In October 2007, it was reported that football's international governing body, FIFA, was acting to ban "third-party" ownership. Article 18 of FIFA's Rules on the Status and Transfer of Players does restrict the practice, at least as far as a third party's influence is concerned, stating that, "No club shall enter into a contract which enables any other party to that contract or any third party to acquire the ability to influence in employment and transfer related matters its independence, its policies or the performance of its teams." In September 2014, UEFA announced they were going to tackle the issue. Later that month, FIFA announced they would ban the practice. In July 2015, a Belgian court rejected an appeal against the banning of third-party ownership.

Game 39

In 2008, Scudamore, along with the 20 Premier League club chairmen, opted to explore the opportunity of Premier League clubs playing one additional league match per season overseas, commonly known as Game 39, during January. However, following a significant amount of criticism from fans, the media and other football administrators including Sepp Blatter, the Premier League dropped the idea and have said several times since that there are no plans to reconsider it.

Financial Regulations

Scudamore has driven forward numerous initiatives to improve the sustainability of Premier League clubs On the financial viability of Premier League clubs, Scudamore has said that the "majority of clubs are within sensible percentages" regarding their ratios of income spent on wages and said it is a "stable situation". Scudamore has said that he wishes clubs to live "within their means" and was in favour of improving the financial regulation of clubs in light of UEFA's Financial Fair Play Regulations, claiming in November 2012 that, "If clubs are going to make a loss then we need to check if that is sustainable and if their owners have a long-term vision. Our biggest responsibility is to make sure that clubs are run sustainably for the long term." The Premier League subsequently introduced enhanced financial regulations in February 2013, Scudamore said of the new rules impact on clubs that they would "...further benefit the sustainable running of their businesses, while allowing secure owner investment, as well as enhance the reputation of the Premier League as an organisation that takes its responsibilities in the governance arena seriously."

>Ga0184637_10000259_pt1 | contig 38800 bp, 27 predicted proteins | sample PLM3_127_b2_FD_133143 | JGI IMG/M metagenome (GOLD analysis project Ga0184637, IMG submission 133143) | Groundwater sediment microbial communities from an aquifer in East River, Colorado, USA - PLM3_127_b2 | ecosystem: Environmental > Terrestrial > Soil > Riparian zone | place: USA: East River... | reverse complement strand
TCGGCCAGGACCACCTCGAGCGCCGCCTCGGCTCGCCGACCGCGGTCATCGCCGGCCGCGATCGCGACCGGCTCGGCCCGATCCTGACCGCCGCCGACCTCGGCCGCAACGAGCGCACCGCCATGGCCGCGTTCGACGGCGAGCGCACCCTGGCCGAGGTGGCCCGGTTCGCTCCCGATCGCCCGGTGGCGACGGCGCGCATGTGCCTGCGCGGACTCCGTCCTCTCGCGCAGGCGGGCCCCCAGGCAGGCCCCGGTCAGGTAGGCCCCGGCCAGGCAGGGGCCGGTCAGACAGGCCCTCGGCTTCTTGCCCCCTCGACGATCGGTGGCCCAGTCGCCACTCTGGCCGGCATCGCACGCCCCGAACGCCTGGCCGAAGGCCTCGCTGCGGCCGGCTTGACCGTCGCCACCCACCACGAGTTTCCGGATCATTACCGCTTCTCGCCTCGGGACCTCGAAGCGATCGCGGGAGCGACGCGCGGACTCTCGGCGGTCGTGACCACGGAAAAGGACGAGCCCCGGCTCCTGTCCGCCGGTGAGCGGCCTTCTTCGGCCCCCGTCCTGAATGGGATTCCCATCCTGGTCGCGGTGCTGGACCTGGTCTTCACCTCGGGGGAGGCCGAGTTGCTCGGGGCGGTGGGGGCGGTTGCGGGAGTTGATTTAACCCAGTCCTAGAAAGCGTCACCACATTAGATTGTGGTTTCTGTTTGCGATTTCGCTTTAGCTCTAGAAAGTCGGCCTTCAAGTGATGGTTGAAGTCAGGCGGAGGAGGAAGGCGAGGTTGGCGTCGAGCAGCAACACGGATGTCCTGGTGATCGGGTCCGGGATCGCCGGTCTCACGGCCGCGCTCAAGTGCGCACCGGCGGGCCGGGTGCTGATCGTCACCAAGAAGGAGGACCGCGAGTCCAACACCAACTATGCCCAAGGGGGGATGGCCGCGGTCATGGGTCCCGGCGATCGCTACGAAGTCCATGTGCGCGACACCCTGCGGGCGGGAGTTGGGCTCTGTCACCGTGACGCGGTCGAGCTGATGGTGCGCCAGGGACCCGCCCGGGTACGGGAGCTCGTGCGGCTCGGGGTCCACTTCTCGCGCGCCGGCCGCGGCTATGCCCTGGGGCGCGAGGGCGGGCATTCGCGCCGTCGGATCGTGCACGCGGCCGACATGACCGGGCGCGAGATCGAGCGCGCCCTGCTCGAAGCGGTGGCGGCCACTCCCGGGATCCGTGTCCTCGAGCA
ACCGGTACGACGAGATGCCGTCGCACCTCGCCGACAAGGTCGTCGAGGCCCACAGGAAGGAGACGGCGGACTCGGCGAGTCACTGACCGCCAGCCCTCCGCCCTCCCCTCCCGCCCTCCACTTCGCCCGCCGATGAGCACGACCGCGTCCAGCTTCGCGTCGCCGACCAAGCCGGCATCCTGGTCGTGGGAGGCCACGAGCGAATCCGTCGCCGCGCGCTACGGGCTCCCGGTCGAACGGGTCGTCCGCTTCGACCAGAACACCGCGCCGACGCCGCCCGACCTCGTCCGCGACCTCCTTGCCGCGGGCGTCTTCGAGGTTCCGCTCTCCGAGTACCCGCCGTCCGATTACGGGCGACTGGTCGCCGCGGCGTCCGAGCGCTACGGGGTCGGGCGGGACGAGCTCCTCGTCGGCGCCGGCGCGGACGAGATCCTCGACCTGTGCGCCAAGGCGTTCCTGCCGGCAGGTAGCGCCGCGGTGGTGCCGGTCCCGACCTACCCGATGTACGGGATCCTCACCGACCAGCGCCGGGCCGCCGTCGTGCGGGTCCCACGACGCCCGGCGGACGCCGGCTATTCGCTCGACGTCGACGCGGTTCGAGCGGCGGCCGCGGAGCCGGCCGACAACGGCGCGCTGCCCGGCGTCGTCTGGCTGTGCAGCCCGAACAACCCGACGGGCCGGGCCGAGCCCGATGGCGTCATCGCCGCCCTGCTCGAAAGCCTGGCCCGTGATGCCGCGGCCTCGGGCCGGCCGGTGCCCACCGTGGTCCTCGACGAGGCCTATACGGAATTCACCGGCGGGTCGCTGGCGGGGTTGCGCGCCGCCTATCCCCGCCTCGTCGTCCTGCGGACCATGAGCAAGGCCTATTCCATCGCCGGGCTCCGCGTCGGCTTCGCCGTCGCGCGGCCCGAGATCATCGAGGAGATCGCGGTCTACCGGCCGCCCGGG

Foreign ownership

Scudamore has defended foreign owners of Premier League clubs on several occasions. In 2013, he told a House of Lords Committee that the League is still "quintessentially English" and that foreign owners buy into that when they invest in clubs. Scudamore believes foreign ownership is a form of inward investment, stating, "If you want to do business abroad, you've got to be prepared for people to come and do business here. You have to act and look and sound like global commercial citizens. That's what we do." and "The idea that there's a clutch of clubs who'd want to go away and do something different feels less likely now than at almost any time."